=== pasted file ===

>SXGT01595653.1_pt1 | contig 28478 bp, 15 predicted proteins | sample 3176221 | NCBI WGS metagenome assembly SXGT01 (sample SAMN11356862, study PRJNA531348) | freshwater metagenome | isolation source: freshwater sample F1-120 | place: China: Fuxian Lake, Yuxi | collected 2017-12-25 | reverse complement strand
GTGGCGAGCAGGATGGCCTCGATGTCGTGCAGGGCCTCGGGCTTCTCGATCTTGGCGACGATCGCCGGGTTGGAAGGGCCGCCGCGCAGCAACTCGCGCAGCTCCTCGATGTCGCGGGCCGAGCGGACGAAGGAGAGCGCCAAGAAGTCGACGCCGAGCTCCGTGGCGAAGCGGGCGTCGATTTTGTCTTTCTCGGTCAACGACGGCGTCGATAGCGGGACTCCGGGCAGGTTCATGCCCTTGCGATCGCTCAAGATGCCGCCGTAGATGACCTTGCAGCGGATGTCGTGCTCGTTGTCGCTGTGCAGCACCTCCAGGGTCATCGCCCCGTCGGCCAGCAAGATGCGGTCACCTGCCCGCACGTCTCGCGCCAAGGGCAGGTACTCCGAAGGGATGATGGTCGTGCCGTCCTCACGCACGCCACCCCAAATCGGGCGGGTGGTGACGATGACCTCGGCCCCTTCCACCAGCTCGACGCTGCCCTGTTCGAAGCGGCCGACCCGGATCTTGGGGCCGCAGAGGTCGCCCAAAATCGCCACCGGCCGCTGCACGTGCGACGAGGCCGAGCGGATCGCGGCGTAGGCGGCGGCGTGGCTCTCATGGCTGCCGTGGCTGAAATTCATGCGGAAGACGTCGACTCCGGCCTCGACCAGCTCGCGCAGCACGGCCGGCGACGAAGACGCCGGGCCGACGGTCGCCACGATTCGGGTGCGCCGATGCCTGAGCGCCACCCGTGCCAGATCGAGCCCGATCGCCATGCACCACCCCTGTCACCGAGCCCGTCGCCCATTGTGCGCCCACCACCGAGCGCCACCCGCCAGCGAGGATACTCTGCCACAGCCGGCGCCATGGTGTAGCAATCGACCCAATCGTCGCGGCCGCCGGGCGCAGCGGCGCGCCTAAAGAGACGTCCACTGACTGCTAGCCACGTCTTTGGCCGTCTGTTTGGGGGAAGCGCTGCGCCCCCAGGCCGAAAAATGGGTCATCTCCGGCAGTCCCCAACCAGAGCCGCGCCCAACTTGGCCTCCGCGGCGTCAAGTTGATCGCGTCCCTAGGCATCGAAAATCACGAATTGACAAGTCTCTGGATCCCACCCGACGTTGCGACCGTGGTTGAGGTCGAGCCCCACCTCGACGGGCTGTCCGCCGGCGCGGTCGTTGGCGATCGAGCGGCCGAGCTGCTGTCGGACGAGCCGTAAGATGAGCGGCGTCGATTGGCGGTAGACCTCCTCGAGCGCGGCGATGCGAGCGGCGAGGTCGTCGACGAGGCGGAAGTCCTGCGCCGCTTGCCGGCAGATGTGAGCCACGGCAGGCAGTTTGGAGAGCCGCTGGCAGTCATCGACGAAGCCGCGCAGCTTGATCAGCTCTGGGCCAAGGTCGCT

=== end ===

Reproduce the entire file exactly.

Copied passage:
>SXGT01595653.1_pt1 | contig 28478 bp, 15 predicted proteins | sample 3176221 | NCBI WGS metagenome assembly SXGT01 (sample SAMN11356862, study PRJNA531348) | freshwater metagenome | isolation source: freshwater sample F1-120 | place: China: Fuxian Lake, Yuxi | collected 2017-12-25 | reverse complement strand
GTGGCGAGCAGGATGGCCTCGATGTCGTGCAGGGCCTCGGGCTTCTCGATCTTGGCGACGATCGCCGGGTTGGAAGGGCCGCCGCGCAGCAACTCGCGCAGCTCCTCGATGTCGCGGGCCGAGCGGACGAAGGAGAGCGCCAAGAAGTCGACGCCGAGCTCCGTGGCGAAGCGGGCGTCGATTTTGTCTTTCTCGGTCAACGACGGCGTCGATAGCGGGACTCCGGGCAGGTTCATGCCCTTGCGATCGCTCAAGATGCCGCCGTAGATGACCTTGCAGCGGATGTCGTGCTCGTTGTCGCTGTGCAGCACCTCCAGGGTCATCGCCCCGTCGGCCAGCAAGATGCGGTCACCTGCCCGCACGTCTCGCGCCAAGGGCAGGTACTCCGAAGGGATGATGGTCGTGCCGTCCTCACGCACGCCACCCCAAATCGGGCGGGTGGTGACGATGACCTCGGCCCCTTCCACCAGCTCGACGCTGCCCTGTTCGAAGCGGCCGACCCGGATCTTGGGGCCGCAGAGGTCGCCCAAAATCGCCACCGGCCGCTGCACGTGCGACGAGGCCGAGCGGATCGCGGCGTAGGCGGCGGCGTGGCTCTCATGGCTGCCGTGGCTGAAATTCATGCGGAAGACGTCGACTCCGGCCTCGACCAGCTCGCGCAGCACGGCCGGCGACGAAGACGCCGGGCCGACGGTCGCCACGATTCGGGTGCGCCGATGCCTGAGCGCCACCCGTGCCAGATCGAGCCCGATCGCCATGCACCACCCCTGTCACCGAGCCCGTCGCCCATTGTGCGCCCACCACCGAGCGCCACCCGCCAGCGAGGATACTCTGCCACAGCCGGCGCCATGGTGTAGCAATCGACCCAATCGTCGCGGCCGCCGGGCGCAGCGGCGCGCCTAAAGAGACGTCCACTGACTGCTAGCCACGTCTTTGGCCGTCTGTTTGGGGGAAGCGCTGCGCCCCCAGGCCGAAAAATGGGTCATCTCCGGCAGTCCCCAACCAGAGCCGCGCCCAACTTGGCCTCCGCGGCGTCAAGTTGATCGCGTCCCTAGGCATCGAAAATCACGAATTGACAAGTCTCTGGATCCCACCCGACGTTGCGACCGTGGTTGAGGTCGAGCCCCACCTCGACGGGCTGTCCGCCGGCGCGGTCGTTGGCGATCGAGCGGCCGAGCTGCTGTCGGACGAGCCGTAAGATGAGCGGCGTCGATTGGCGGTAGACCTCCTCGAGCGCGGCGATGCGAGCGGCGAGGTCGTCGACGAGGCGGAAGTCCTGCGCCGCTTGCCGGCAGATGTGAGCCACGGCAGGCAGTTTGGAGAGCCGCTGGCAGTCATCGACGAAGCCGCGCAGCTTGATCAGCTCTGGGCCAAGGTCGCT